This issue marks the beginning of our ninth year publishing The Gorge Magazine. We feel fortunate for our longevity, especially given the fraught circumstances of this past year. Thanks go to our loyal advertisers who have stuck with us even as their own businesses endured so many hardships brought on by the pandemic. And of course to our readers, thank you for your continual support.
As this issue has come together, I’ve been thinking back to our launch in 2012. For months before our inaugural edition that spring, one of our founding members, Micki Chapman, worked tirelessly as our first advertising director to sell businesses on a then-unknown publication. She was literally tasked with selling an idea — not an easy mission. Her connections from years in the Gorge working in both ad sales and as a talented graphic designer — along with widespread respect for Micki in the community — helped her persuade advertisers to sign on without knowing what the whole thing would look like, or if they would like it and want to be part of it.
Many of those advertisers are still with us today. Unfortunately, we lost Micki in December after her long battle with pancreatic cancer. She retired from the magazine in 2017 but remained a stalwart presence and continued to give us invaluable advice and moral support. We dedicate this issue to Micki, without whom this magazine would not be the same — or maybe even be at all.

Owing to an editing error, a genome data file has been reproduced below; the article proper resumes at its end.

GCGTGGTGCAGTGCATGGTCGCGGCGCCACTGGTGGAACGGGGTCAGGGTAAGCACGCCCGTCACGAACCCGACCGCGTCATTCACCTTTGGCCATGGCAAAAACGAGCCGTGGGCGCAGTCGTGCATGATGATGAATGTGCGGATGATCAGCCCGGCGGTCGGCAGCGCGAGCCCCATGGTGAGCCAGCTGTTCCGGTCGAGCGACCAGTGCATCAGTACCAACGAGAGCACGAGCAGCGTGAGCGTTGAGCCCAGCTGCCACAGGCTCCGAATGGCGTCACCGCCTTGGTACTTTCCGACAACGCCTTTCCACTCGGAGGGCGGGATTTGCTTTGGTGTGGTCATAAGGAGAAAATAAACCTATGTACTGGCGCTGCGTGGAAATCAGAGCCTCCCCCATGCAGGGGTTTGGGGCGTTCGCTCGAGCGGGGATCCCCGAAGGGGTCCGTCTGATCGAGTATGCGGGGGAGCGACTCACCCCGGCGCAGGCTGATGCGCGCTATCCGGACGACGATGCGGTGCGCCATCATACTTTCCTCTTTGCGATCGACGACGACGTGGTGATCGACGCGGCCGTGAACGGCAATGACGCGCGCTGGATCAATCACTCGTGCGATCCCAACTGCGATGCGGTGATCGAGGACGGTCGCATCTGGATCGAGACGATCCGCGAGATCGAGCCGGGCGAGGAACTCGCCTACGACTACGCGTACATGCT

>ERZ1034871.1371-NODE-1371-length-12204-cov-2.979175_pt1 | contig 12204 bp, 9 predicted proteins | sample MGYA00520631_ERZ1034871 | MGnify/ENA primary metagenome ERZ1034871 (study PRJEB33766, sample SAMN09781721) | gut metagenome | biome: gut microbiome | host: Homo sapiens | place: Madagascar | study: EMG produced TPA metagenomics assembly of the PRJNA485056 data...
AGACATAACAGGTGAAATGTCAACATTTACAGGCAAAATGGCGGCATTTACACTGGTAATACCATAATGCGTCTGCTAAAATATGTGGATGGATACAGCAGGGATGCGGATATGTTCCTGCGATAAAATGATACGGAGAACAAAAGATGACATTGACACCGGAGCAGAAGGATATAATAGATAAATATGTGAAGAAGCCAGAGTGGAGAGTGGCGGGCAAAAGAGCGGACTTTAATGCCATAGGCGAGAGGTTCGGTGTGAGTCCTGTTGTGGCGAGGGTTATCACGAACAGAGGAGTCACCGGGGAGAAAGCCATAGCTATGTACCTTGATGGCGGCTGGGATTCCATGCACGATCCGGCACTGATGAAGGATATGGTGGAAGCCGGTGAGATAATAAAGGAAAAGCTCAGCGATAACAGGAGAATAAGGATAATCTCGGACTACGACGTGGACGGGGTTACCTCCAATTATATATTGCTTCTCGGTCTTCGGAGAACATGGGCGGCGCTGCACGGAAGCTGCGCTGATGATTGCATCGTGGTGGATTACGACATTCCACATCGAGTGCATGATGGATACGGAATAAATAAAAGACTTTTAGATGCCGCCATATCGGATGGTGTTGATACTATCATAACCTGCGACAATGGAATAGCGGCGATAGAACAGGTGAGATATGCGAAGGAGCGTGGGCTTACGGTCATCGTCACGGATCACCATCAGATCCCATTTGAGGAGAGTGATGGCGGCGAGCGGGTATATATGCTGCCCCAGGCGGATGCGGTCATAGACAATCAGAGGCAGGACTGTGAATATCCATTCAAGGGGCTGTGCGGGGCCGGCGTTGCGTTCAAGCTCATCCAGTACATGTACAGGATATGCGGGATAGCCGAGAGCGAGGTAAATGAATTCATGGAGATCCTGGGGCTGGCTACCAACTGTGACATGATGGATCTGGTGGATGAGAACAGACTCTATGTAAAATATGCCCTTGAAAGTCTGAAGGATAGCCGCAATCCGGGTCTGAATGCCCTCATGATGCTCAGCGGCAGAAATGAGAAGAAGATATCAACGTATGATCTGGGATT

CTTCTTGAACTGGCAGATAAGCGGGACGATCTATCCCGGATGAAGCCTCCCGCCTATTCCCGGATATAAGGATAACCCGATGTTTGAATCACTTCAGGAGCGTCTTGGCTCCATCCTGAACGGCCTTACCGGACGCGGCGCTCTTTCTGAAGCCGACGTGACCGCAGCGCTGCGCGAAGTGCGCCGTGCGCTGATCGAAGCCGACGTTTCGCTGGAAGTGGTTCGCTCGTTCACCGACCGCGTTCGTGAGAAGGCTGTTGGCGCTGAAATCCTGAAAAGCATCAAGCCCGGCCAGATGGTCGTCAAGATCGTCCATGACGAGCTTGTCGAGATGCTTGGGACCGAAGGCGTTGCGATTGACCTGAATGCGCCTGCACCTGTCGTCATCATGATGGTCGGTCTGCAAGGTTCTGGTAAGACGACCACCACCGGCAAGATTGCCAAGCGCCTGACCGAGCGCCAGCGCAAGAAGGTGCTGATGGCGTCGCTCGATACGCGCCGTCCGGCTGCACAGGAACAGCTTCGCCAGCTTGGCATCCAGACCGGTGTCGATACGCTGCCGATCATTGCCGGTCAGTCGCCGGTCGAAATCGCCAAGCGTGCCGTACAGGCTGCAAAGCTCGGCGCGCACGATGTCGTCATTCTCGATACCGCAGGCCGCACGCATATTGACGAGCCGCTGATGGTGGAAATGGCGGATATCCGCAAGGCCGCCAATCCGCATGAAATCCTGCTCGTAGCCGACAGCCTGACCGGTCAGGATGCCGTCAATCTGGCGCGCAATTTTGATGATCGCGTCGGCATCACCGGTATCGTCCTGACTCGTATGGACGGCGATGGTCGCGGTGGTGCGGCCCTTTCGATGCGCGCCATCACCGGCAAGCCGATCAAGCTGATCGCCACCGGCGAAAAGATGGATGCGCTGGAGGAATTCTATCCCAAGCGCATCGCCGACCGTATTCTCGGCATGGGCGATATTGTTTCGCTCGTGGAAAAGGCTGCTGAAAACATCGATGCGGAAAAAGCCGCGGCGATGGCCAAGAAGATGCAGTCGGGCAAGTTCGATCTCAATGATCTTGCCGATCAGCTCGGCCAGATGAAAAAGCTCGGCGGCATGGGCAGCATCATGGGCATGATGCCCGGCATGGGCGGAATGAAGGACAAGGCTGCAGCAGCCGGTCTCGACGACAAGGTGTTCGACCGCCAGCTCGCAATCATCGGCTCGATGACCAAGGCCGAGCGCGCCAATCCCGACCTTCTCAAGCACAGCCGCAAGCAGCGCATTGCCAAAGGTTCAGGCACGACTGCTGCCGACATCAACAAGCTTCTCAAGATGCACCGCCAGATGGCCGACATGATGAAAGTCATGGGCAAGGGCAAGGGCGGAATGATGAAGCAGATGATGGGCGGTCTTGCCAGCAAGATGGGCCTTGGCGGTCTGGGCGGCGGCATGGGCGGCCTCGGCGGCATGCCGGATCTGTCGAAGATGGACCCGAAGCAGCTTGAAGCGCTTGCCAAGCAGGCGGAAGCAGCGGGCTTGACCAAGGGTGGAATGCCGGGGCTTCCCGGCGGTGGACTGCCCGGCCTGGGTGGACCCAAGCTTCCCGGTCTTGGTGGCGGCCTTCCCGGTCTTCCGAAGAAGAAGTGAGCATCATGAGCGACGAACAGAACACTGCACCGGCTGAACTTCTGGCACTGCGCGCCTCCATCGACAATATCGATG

Our spring issue also marks a year since the beginning of the coronavirus pandemic. We take a look back at some of the stories from these last challenging months by revisiting a few of the images that went with them (page 34.) Other stories in this issue include our cover piece on the Sunshine Mill Winery in The Dalles, whose owners persevered through the year by coming up with innovative ways to sell their wine (page 20.) We take a look at the short-lived opening of Elowah Falls Trail this winter — and the ever-changing nature of, well, nature in the Gorge (page 40). We go inside the kitchen of Icebox Bakery chef Lindsay Gott to learn how she makes her delicious goodies (page 16.) And we make a cheery visit to Heather’s Flower Farm, where more than 250 varieties of flowers and foliage grow on a half-acre in the Hood River Valley (page 44.)
And there’s more in here. We hope you enjoy it. Have a safe and healthy spring.
—Janet Cook, Editor